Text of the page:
Alzheimer's brain plaques cleared in mice10th February 2012
Alzheimer’s charities have welcomed new research that may lead to a “potential new way to treat” the disease.
US Researchers testing a cancer drug on mice found that signs that it could potentially clear destructive plaques found in the brains of Alzheimer's patients.
The study, published in the journal Science, reported the plaques were broken down and showed an improvement in some brain function.
Alzheimer’s Society research manager Dr Anne Corbett said: “This exciting study could be the beginning of a journey towards a potential new way to treat Alzheimer's disease.
“However, this is very early days. People with Alzheimer's should not rush to get this drug, as we need much more research to establish if it has benefits for humans.”
Alzheimer’s Research UK said the findings were “promising” and head of research Dr Simon Ridley said: “There are a number of drugs in development that aim to clear amyloid from the brain, and the jury is still out on whether this approach will be successful as a treatment for Alzheimer's.”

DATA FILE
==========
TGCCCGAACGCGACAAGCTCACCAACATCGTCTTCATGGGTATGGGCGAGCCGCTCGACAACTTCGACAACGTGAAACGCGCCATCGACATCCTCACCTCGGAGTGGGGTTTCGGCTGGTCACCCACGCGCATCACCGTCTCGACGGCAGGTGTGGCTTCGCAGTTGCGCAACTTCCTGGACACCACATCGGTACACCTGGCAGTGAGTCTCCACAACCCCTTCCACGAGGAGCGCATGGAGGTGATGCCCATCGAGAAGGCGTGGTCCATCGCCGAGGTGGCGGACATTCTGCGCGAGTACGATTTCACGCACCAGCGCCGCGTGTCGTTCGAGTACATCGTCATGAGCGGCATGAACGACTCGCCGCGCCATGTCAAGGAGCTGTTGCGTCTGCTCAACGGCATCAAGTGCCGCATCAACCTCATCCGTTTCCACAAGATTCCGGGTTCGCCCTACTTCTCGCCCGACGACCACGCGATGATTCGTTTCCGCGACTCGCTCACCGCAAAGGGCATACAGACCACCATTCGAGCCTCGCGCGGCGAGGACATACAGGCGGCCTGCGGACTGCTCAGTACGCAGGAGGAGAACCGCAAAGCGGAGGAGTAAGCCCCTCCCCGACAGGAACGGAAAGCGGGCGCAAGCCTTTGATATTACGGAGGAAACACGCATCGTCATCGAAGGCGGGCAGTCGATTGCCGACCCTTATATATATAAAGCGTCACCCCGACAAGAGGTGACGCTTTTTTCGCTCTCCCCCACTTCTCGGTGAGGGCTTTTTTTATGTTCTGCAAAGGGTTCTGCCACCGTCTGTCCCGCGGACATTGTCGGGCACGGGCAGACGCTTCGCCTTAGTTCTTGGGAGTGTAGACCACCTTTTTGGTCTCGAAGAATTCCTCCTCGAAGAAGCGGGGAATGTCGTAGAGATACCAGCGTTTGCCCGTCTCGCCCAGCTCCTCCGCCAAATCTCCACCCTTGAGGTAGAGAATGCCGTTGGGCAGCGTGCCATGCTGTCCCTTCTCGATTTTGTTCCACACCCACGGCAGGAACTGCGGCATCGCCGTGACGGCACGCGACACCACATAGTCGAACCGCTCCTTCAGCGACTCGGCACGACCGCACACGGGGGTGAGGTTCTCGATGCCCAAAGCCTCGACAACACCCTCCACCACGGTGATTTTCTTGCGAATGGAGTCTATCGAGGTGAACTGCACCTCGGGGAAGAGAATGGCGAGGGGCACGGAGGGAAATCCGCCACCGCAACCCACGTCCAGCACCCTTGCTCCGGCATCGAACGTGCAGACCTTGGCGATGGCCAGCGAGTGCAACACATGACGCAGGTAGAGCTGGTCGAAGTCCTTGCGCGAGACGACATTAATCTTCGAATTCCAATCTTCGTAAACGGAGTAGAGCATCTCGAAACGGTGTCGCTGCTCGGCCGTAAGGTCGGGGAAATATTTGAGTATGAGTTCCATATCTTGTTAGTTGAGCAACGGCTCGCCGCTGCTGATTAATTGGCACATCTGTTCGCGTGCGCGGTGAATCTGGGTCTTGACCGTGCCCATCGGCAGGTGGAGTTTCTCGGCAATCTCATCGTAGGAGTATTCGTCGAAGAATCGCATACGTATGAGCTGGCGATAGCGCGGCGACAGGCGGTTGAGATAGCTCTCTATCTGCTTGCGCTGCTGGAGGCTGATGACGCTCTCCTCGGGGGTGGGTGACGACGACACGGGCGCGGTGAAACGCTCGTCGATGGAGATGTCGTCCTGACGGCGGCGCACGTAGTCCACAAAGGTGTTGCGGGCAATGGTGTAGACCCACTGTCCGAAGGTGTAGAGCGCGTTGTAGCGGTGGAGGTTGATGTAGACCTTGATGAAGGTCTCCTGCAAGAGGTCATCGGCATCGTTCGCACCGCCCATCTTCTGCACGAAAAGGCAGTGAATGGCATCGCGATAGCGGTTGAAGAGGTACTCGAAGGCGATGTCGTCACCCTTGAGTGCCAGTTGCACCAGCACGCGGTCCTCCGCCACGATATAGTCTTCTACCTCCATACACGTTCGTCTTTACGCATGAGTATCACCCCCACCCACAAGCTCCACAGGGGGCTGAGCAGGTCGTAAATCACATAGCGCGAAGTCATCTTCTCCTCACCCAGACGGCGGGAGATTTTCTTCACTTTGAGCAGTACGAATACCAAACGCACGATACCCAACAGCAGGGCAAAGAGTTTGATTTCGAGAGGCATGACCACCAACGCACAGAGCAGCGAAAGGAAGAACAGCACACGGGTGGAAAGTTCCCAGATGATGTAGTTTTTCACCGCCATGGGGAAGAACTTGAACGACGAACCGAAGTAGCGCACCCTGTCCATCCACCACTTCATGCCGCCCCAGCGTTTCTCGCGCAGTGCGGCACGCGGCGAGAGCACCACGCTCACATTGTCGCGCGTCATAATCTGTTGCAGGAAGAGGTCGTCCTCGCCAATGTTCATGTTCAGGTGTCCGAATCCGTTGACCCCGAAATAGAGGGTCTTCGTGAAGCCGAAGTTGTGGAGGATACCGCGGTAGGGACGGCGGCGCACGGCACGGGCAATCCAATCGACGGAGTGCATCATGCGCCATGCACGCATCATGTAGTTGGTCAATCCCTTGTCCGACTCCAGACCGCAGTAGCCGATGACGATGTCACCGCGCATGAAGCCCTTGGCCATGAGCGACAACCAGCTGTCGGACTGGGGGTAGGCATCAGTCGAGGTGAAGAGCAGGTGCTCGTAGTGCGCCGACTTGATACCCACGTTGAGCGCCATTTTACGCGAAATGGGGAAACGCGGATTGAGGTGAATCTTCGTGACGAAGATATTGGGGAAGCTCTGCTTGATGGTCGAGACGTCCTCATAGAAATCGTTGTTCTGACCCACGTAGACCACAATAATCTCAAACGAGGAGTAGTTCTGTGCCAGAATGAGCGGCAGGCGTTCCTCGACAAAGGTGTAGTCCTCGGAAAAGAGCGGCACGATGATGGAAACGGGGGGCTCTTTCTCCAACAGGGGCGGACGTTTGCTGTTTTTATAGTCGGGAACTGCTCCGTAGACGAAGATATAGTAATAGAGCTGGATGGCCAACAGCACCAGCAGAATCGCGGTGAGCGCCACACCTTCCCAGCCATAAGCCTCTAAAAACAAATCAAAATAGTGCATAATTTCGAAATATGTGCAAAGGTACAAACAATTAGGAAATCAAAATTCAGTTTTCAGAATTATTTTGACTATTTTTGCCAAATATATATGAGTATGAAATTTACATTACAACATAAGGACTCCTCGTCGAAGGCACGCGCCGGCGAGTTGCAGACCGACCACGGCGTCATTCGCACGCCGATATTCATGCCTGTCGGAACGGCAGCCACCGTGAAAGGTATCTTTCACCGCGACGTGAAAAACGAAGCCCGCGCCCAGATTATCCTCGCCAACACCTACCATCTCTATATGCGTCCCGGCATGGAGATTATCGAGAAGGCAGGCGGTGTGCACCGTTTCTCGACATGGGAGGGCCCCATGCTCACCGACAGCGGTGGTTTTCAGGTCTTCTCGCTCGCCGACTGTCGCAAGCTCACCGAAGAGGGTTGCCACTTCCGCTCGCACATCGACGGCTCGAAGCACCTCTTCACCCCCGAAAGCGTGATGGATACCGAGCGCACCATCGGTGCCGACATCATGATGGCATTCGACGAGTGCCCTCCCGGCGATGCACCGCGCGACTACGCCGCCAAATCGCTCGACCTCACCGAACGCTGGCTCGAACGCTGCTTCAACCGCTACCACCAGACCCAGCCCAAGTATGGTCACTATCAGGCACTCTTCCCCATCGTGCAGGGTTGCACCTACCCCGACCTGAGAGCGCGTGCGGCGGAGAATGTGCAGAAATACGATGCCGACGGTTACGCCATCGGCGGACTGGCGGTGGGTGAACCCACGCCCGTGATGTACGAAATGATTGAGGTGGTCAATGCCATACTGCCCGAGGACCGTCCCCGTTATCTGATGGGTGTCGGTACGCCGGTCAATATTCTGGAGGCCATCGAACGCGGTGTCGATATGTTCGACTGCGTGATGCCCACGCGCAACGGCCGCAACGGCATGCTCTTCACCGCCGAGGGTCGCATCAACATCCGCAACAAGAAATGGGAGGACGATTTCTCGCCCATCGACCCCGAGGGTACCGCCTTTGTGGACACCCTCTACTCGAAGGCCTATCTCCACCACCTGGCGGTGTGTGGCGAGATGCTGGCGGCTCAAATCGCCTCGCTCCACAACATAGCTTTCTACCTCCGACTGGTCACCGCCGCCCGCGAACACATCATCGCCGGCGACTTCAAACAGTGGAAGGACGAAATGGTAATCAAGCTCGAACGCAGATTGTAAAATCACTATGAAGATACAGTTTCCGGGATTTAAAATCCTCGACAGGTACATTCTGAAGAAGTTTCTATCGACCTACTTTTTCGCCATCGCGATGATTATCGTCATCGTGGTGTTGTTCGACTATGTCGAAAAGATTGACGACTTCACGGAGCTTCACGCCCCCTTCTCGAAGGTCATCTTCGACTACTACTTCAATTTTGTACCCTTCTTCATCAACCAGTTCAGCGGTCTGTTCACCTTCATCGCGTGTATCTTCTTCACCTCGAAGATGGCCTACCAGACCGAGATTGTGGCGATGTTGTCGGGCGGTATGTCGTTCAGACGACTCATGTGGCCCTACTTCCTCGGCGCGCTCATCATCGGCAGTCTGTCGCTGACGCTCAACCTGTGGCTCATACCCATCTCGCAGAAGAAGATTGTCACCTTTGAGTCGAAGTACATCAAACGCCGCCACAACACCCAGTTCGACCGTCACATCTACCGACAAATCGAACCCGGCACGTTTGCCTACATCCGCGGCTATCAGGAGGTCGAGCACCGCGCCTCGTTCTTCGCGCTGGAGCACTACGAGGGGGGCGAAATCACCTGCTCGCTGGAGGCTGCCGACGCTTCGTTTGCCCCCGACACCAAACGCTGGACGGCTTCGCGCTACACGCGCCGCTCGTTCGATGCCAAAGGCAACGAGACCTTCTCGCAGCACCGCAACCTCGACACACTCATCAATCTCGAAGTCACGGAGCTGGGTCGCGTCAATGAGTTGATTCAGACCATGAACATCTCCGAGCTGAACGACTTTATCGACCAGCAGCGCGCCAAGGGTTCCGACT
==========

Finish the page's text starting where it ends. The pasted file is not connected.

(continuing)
Scientists at the Case Western Reserve University in Ohio were carrying out tests on bexarotene - which has been approved for use to treat cancers in the skin - on mice with an illness similar to Alzheimer’s.
After one dose in young mice, the levels of beta-amyloid in the brain were "rapidly lowered" within six hours and a 25% reduction was sustained for 70 hours.
While the cause of Alzheimer's remains unknown, one theory involves the formation of clumps of a protein called beta-amyloid.
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